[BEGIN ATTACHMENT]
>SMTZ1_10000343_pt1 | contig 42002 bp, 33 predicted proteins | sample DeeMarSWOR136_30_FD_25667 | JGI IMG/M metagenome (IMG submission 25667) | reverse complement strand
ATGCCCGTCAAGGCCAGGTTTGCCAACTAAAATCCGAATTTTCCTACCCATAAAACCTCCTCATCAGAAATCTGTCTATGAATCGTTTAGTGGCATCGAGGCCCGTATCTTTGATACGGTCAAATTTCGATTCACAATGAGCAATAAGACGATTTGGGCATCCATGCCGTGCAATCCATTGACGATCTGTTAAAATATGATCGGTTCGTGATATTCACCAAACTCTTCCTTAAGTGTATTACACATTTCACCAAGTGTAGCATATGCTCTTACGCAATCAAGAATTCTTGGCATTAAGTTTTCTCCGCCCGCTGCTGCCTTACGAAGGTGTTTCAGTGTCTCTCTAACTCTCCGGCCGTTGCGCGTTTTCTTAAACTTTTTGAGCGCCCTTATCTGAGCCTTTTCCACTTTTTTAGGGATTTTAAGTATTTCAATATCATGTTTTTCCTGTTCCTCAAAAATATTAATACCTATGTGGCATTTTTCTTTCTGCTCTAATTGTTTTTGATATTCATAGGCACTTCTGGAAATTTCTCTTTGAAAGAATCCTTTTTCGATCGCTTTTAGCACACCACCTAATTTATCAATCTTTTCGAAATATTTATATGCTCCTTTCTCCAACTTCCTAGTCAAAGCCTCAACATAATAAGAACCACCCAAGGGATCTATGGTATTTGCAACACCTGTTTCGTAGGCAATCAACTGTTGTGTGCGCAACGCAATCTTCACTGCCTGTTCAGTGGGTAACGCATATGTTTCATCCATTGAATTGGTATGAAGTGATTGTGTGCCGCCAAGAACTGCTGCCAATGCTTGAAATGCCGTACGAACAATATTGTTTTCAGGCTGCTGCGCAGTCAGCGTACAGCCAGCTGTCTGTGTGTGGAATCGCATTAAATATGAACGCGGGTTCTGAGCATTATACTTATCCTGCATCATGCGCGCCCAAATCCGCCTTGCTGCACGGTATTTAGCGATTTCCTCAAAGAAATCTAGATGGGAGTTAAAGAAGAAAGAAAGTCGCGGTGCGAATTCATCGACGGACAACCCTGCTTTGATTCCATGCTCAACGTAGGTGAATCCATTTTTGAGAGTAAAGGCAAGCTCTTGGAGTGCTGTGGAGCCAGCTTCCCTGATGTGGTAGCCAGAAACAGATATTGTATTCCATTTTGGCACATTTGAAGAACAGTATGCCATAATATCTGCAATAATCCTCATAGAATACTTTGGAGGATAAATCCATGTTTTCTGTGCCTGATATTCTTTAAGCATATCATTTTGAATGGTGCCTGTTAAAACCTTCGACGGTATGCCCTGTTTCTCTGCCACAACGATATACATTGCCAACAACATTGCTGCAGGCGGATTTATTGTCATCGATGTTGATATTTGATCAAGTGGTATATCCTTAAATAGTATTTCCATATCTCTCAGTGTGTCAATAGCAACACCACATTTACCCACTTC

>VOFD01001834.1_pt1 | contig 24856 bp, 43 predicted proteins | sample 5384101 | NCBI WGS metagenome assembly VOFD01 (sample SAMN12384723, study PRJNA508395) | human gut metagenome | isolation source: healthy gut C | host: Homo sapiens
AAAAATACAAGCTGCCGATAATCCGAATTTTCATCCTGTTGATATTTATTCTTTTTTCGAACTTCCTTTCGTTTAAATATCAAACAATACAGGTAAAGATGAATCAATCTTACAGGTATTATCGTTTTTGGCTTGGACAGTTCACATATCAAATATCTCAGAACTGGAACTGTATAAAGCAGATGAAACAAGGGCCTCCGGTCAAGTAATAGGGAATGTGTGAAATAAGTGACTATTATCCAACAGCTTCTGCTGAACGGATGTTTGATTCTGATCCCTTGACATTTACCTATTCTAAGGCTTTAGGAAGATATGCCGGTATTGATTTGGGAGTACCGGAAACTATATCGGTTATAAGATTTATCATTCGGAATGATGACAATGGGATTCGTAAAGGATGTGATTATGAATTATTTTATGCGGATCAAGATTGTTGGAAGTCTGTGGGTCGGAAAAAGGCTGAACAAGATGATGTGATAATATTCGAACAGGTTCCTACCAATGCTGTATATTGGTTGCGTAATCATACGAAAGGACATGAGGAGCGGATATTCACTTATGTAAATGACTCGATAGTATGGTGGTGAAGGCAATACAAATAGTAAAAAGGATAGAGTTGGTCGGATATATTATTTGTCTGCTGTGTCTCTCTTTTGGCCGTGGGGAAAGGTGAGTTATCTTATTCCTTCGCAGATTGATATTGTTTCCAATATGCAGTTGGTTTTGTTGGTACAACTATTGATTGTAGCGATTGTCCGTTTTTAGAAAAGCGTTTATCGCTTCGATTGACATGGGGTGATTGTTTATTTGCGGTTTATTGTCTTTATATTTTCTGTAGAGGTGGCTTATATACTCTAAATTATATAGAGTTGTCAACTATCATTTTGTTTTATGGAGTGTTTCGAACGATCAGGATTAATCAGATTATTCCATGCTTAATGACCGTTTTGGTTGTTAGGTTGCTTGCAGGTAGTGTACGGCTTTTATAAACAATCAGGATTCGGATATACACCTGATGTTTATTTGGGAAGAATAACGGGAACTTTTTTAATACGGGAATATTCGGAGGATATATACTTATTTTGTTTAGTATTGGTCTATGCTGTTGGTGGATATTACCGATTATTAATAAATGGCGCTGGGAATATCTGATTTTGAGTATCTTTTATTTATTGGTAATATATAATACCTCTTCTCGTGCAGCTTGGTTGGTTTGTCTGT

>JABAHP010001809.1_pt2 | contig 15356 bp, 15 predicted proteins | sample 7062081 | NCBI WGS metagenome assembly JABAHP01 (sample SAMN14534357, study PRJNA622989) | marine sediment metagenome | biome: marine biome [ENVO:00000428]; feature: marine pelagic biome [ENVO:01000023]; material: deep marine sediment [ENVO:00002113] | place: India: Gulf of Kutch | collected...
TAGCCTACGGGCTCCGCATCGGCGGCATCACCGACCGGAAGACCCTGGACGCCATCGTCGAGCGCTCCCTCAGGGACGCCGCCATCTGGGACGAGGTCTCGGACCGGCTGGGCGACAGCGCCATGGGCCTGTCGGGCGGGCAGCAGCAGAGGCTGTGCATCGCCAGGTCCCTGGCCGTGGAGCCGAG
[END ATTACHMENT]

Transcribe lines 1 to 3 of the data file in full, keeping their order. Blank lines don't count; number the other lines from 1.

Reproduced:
>SMTZ1_10000343_pt1 | contig 42002 bp, 33 predicted proteins | sample DeeMarSWOR136_30_FD_25667 | JGI IMG/M metagenome (IMG submission 25667) | reverse complement strand
ATGCCCGTCAAGGCCAGGTTTGCCAACTAAAATCCGAATTTTCCTACCCATAAAACCTCCTCATCAGAAATCTGTCTATGAATCGTTTAGTGGCATCGAGGCCCGTATCTTTGATACGGTCAAATTTCGATTCACAATGAGCAATAAGACGATTTGGGCATCCATGCCGTGCAATCCATTGACGATCTGTTAAAATATGATCGGTTCGTGATATTCACCAAACTCTTCCTTAAGTGTATTACACATTTCACCAAGTGTAGCATATGCTCTTACGCAATCAAGAATTCTTGGCATTAAGTTTTCTCCGCCCGCTGCTGCCTTACGAAGGTGTTTCAGTGTCTCTCTAACTCTCCGGCCGTTGCGCGTTTTCTTAAACTTTTTGAGCGCCCTTATCTGAGCCTTTTCCACTTTTTTAGGGATTTTAAGTATTTCAATATCATGTTTTTCCTGTTCCTCAAAAATATTAATACCTATGTGGCATTTTTCTTTCTGCTCTAATTGTTTTTGATATTCATAGGCACTTCTGGAAATTTCTCTTTGAAAGAATCCTTTTTCGATCGCTTTTAGCACACCACCTAATTTATCAATCTTTTCGAAATATTTATATGCTCCTTTCTCCAACTTCCTAGTCAAAGCCTCAACATAATAAGAACCACCCAAGGGATCTATGGTATTTGCAACACCTGTTTCGTAGGCAATCAACTGTTGTGTGCGCAACGCAATCTTCACTGCCTGTTCAGTGGGTAACGCATATGTTTCATCCATTGAATTGGTATGAAGTGATTGTGTGCCGCCAAGAACTGCTGCCAATGCTTGAAATGCCGTACGAACAATATTGTTTTCAGGCTGCTGCGCAGTCAGCGTACAGCCAGCTGTCTGTGTGTGGAATCGCATTAAATATGAACGCGGGTTCTGAGCATTATACTTATCCTGCATCATGCGCGCCCAAATCCGCCTTGCTGCACGGTATTTAGCGATTTCCTCAAAGAAATCTAGATGGGAGTTAAAGAAGAAAGAAAGTCGCGGTGCGAATTCATCGACGGACAACCCTGCTTTGATTCCATGCTCAACGTAGGTGAATCCATTTTTGAGAGTAAAGGCAAGCTCTTGGAGTGCTGTGGAGCCAGCTTCCCTGATGTGGTAGCCAGAAACAGATATTGTATTCCATTTTGGCACATTTGAAGAACAGTATGCCATAATATCTGCAATAATCCTCATAGAATACTTTGGAGGATAAATCCATGTTTTCTGTGCCTGATATTCTTTAAGCATATCATTTTGAATGGTGCCTGTTAAAACCTTCGACGGTATGCCCTGTTTCTCTGCCACAACGATATACATTGCCAACAACATTGCTGCAGGCGGATTTATTGTCATCGATGTTGATATTTGATCAAGTGGTATATCCTTAAATAGTATTTCCATATCTCTCAGTGTGTCAATAGCAACACCACATTTACCCACTTC

>VOFD01001834.1_pt1 | contig 24856 bp, 43 predicted proteins | sample 5384101 | NCBI WGS metagenome assembly VOFD01 (sample SAMN12384723, study PRJNA508395) | human gut metagenome | isolation source: healthy gut C | host: Homo sapiens